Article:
Every now and then, a business comes to the cross roads of deciding whether to rebrand in some form or another. Whether it be a complete brand overhaul or just an identity refresh, there are a number of reasons why you should rebrand and also some reasons why you shouldn’t. Either way, the decision is not something to be taken lightly. Whether it be evolution or revolution, the decision has a significant impact on not only your stakeholders perceptions, it also has a direct impact on your bottom line.


LG rebranded from ‘Lucky Goldstar’ in 1995 with a fresh new identity to better compete with western markets


Here are a few reasons you should look into rebranding your business:

(1) Your business has out grown your current brand and the identity is dated
Congratulations, things are going so well that you’re playing with the big boys now. To be taken seriously and stay competitive, you need a well thought out single-minded proposition, set of values, mission statement and a professionally designed identity that makes a clear and relevant link to your brand and represents it to a level that is authentic.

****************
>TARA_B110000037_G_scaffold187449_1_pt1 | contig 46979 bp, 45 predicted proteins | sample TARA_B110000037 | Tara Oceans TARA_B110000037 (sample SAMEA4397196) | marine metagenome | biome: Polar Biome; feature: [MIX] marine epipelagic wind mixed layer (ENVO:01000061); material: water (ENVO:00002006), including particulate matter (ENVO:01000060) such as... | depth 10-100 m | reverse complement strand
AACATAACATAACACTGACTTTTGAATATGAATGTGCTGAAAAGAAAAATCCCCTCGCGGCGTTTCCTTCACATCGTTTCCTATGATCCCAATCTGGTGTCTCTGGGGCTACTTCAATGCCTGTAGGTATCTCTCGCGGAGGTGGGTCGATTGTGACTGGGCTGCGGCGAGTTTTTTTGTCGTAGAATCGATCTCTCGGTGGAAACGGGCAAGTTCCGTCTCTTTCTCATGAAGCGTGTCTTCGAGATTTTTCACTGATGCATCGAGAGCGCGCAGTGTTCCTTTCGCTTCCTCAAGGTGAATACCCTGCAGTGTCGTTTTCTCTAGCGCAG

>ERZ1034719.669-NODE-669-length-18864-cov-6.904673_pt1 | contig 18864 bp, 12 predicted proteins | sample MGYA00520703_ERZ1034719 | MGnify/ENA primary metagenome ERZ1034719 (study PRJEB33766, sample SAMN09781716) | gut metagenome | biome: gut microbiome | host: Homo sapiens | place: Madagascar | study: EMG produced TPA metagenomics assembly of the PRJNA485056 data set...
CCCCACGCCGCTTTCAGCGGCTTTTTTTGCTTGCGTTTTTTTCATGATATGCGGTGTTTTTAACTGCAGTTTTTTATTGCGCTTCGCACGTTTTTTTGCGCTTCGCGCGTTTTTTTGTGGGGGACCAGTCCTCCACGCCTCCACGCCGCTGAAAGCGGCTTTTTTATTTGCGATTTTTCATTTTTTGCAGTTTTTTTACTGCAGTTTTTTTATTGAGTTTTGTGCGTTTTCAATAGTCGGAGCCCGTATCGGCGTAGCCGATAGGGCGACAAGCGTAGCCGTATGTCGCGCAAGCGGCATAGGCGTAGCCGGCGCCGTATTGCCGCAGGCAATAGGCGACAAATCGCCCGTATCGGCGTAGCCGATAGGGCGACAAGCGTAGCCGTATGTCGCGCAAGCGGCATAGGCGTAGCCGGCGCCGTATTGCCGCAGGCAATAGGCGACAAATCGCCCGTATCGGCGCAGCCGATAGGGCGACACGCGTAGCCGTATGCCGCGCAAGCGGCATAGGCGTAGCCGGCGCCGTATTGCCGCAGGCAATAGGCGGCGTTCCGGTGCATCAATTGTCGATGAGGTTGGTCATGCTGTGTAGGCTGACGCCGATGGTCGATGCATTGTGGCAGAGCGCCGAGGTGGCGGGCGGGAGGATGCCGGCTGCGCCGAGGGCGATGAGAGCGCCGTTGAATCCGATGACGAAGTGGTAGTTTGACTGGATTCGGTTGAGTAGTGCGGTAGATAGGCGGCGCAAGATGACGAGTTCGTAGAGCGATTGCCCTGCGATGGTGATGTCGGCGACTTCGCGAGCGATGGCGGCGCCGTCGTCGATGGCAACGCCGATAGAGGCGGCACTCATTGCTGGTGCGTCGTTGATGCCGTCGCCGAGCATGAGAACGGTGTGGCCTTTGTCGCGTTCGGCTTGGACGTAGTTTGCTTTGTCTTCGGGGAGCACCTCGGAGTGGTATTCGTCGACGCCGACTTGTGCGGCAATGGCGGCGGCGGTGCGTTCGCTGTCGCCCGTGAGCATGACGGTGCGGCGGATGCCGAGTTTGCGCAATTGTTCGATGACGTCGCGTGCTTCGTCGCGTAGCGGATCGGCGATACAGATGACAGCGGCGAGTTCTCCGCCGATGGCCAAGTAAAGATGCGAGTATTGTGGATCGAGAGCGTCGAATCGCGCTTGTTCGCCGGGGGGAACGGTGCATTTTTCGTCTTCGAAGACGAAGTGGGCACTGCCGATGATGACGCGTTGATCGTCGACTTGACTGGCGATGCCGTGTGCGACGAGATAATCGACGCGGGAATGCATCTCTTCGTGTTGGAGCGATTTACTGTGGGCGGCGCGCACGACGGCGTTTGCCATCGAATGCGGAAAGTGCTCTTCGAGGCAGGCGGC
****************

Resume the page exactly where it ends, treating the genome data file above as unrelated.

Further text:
(2) Your market has changed and you need to reposition yourself
For whatever reason, your target audience may have shifted. It could be unforeseen circumstances like the GFC or a major innovative breakthrough that has given birth to new technology which has forced your hand to take on a new direction. You must stay relevant and must stay accessible to your market. This may mean signalling that change with a new identity.

(3) Mergers or acquisitions with other businesses